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United States v. Clark

United States Court of Appeals, Seventh Circuit

December 19, 2014

UNITED STATES OF AMERICA, Plaintiff-Appellee,
v.
MILFORD J. CLARK, Defendant-Appellant

Argued April 15, 2014

Page 1109

Appeal from the United States District Court for the Southern District of Indiana, Indianapolis Division. No. 11-cr-151 -- Sarah Evans Barker, Judge.

For United States of America, Plaintiff - Appellee: Steven D. DeBrota, Attorney, Office of The United States Attorney, Indianapolis, IN.

For Milford J. Clark, Defendant - Appellant: Jonathan Steele, Attorney, Dentons U.S. Llp, Chicago, IL.

Before RIPPLE and WILLIAMS, Circuit Judges, and ST. EVE, District Judge.[*]

OPINION

Page 1110

Williams, Circuit Judge.

Milford Clark strolled into a credit union wearing a two-tone baseball hat and sunglasses, walked out, and got into his blue Ford Crown Victoria. Five days later, a man fitting Clark's description robbed a bank wearing a two-tone baseball hat and sunglasses and left in a blue Ford Crown Victoria. Authorities interviewed and ultimately arrested Clark for the robbery. Clark wanted to represent himself and the magistrate judge found that Clark waived his right to counsel for proceedings before that court. The district court considered the issue anew on a motion from the government and asked Clark questions about his decision to proceed pro se. Ultimately, Clark decided against self-representation. He was convicted, and now argues on appeal that the district court infringed on his Sixth Amendment right to proceed pro se because it improperly reconsidered an issue already decided by the magistrate judge. We reject this argument because the district court could analyze whether Clark's waiver was valid since the magistrate judge's ruling was limited to " this juncture" of the proceedings, namely Clark's initial appearance. Moreover, the addition of DNA evidence to the government's case gave the court reason to question whether Clark fully understood the perils of going pro se and the court properly alerted Clark about how that evidence changed the nature of the case. We also find the credit union evidence was properly admitted for a non-propensity purpose, to establish Clark's identity. Though we are troubled by the government's introduction of more evidence than necessary to show Clark's identity, including a video and witness testimony that were used to characterize Clark's actions as " casing" the credit union, any errors in introducing more than just a still photo and failing to weigh the probative and prejudicial values of the evidence on the record were harmless since Clark met the physical description of the robber and his DNA was found at the Bank. Therefore we affirm.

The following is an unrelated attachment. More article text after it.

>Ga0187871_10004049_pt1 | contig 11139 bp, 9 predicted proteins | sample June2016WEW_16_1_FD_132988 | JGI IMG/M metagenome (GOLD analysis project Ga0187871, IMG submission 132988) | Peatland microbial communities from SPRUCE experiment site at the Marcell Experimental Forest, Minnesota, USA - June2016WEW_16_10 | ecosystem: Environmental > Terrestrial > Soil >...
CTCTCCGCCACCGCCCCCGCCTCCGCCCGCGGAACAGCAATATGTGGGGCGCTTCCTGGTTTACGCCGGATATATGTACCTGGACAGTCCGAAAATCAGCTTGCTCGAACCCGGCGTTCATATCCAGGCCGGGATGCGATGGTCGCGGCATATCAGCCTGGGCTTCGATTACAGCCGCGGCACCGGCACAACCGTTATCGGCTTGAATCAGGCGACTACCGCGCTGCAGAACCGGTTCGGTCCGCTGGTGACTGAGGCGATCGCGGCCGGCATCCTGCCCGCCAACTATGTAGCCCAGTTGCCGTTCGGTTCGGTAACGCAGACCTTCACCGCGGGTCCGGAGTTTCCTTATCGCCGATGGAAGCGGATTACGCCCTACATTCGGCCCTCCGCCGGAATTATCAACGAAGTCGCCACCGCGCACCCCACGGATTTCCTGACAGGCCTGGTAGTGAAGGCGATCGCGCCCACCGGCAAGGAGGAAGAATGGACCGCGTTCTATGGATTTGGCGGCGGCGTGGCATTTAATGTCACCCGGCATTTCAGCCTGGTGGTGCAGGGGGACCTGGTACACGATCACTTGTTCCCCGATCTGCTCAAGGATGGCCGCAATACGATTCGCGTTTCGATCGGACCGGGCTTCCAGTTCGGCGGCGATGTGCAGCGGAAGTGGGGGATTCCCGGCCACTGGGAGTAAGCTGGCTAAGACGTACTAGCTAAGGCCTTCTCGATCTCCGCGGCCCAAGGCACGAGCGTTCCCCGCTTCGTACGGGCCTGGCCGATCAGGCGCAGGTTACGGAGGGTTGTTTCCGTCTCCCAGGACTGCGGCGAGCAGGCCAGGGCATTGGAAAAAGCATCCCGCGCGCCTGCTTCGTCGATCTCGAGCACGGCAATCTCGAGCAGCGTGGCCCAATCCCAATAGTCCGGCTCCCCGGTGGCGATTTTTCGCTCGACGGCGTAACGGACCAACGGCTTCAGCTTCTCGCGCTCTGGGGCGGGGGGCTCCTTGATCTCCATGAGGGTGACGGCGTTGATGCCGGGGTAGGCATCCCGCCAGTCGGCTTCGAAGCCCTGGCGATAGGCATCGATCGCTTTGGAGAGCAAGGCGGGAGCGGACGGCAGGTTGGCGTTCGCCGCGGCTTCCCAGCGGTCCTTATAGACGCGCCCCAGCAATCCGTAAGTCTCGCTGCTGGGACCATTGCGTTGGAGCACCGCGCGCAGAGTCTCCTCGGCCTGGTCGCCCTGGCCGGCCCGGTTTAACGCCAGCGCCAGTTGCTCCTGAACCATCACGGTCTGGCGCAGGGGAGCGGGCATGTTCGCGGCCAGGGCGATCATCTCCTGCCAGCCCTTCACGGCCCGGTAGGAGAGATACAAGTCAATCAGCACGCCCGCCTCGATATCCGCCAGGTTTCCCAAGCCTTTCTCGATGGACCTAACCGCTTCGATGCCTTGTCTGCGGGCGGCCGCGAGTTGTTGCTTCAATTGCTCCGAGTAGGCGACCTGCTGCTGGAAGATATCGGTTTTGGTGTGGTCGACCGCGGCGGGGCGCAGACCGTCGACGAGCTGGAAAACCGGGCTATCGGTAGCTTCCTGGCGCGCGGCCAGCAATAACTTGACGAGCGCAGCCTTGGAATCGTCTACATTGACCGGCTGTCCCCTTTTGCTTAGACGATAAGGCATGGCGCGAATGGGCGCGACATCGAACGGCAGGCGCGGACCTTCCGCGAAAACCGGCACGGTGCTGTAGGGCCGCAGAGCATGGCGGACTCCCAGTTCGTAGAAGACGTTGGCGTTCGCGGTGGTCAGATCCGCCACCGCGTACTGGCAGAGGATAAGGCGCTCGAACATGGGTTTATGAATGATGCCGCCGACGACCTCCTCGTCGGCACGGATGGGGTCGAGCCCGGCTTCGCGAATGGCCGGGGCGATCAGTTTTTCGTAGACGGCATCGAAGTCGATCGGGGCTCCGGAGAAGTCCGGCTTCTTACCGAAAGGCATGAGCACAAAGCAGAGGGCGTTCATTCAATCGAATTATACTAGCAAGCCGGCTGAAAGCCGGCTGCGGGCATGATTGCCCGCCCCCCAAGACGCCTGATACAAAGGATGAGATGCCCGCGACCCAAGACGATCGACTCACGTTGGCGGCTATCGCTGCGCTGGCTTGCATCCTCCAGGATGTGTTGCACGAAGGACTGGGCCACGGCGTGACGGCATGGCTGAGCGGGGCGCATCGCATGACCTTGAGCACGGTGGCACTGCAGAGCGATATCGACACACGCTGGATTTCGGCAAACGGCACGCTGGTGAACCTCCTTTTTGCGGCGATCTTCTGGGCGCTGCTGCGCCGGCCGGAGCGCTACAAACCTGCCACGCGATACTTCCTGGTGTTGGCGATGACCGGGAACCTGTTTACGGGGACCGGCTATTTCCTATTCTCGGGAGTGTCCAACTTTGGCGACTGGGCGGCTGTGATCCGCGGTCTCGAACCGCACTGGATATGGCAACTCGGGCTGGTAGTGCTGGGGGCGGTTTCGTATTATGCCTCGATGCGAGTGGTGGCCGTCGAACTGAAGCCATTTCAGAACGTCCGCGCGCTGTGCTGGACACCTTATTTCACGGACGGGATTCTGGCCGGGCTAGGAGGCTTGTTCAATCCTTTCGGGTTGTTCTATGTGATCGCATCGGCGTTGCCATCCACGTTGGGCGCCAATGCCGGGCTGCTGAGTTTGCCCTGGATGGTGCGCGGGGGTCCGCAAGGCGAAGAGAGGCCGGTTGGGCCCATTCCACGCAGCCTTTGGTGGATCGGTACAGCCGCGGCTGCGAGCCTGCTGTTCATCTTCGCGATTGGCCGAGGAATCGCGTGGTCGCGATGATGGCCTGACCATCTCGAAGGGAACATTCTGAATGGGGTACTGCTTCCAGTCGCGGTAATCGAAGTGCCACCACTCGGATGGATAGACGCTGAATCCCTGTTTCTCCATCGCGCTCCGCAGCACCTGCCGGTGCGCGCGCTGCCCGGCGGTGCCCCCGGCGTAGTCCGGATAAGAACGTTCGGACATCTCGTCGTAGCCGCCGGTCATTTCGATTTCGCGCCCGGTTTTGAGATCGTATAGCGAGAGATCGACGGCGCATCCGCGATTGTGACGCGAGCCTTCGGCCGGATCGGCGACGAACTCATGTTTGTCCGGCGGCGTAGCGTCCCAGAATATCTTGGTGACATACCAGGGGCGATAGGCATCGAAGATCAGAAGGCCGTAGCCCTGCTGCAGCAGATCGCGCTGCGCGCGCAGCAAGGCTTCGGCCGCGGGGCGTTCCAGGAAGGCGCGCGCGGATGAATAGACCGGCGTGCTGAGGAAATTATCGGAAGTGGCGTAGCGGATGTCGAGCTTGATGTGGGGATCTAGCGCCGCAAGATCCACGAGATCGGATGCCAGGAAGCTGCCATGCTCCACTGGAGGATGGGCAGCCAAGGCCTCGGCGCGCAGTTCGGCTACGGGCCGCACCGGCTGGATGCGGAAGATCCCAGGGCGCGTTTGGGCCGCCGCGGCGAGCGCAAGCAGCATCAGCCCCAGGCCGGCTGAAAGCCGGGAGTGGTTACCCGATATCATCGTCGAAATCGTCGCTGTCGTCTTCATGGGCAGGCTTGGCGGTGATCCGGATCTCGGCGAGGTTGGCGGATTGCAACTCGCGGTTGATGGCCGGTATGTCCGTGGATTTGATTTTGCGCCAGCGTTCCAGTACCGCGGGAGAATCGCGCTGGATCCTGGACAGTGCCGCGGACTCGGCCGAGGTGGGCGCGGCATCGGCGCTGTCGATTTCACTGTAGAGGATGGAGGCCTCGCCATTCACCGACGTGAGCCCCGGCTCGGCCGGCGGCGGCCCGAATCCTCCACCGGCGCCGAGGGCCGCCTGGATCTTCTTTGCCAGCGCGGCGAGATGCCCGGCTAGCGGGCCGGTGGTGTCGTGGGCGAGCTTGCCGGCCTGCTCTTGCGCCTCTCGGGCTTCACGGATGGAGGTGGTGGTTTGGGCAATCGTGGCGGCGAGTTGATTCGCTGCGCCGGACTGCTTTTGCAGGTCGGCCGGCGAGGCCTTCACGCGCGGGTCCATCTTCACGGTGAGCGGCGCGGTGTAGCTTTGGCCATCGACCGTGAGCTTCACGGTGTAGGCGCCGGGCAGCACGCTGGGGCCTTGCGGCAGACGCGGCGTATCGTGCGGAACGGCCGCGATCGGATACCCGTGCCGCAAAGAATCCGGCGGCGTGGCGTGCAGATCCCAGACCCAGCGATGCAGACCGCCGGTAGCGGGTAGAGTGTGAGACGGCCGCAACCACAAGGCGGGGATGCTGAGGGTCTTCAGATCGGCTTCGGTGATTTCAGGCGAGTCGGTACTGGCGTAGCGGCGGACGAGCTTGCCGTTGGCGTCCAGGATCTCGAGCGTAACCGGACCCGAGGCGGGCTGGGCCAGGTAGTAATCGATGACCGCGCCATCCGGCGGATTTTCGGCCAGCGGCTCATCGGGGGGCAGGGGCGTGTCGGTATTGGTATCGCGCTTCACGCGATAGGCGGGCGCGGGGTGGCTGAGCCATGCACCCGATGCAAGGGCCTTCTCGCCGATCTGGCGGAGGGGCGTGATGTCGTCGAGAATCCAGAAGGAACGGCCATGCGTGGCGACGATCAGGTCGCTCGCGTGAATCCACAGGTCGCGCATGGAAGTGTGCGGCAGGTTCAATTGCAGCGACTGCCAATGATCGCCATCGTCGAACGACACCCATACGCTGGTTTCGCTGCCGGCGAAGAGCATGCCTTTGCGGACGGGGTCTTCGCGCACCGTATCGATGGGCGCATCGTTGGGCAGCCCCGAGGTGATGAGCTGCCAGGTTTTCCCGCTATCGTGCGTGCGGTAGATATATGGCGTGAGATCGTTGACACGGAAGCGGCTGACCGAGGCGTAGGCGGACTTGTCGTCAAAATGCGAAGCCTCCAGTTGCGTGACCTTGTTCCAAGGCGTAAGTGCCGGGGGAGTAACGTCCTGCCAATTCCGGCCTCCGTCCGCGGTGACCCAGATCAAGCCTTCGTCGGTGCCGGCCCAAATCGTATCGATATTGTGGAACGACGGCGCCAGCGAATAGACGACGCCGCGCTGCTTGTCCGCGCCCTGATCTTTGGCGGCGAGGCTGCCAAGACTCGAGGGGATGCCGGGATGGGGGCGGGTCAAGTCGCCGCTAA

I. BACKGROUND

On April 27, 2010, a man robbed the Regions Bank in Indianapolis at gunpoint while wearing a two-tone hat, dark sunglasses, and a bandana covering the lower half of his face. He threw three plastic grocery bags at the teller and ordered him to fill the bags with money. The teller filled one, which the robber took and fled, leaving the other two behind. The robber was described as a " stockier" Caucasian male, approximately 5'9" between 40-50 years old. Surveillance video from the drive-thru showed a blue car drive away. Early the next morning, police found a blue Ford Crown Victoria less than half a mile from the Bank. An eyewitness confirmed that it was the same car she had seen around the Bank right before the robbery. Both the car and the plastic bags at the Bank were swabbed for DNA.

Five days earlier, Larry England visited a Harvesters Credit Union in Indianapolis, asked for a deposit slip, and left without conducting any business. A few minutes later, England's friend, Clark, got out of his blue Ford Crown Victoria and went into the same Harvesters. Clark, then fifty-six years old, is a Caucasian male who was wearing a T-shirt with sunglasses hanging off it and a two-tone cap. He asked for a deposit slip, was told the Harvesters did not use deposit slips, and left without conducting any business. Finding the acts troubling, Harvesters investigated and reported the incident to the Sheriff's Department.

The similarities between the Harvesters incident and the robbery led the Sheriff to Clark. Clark identified himself on the ...


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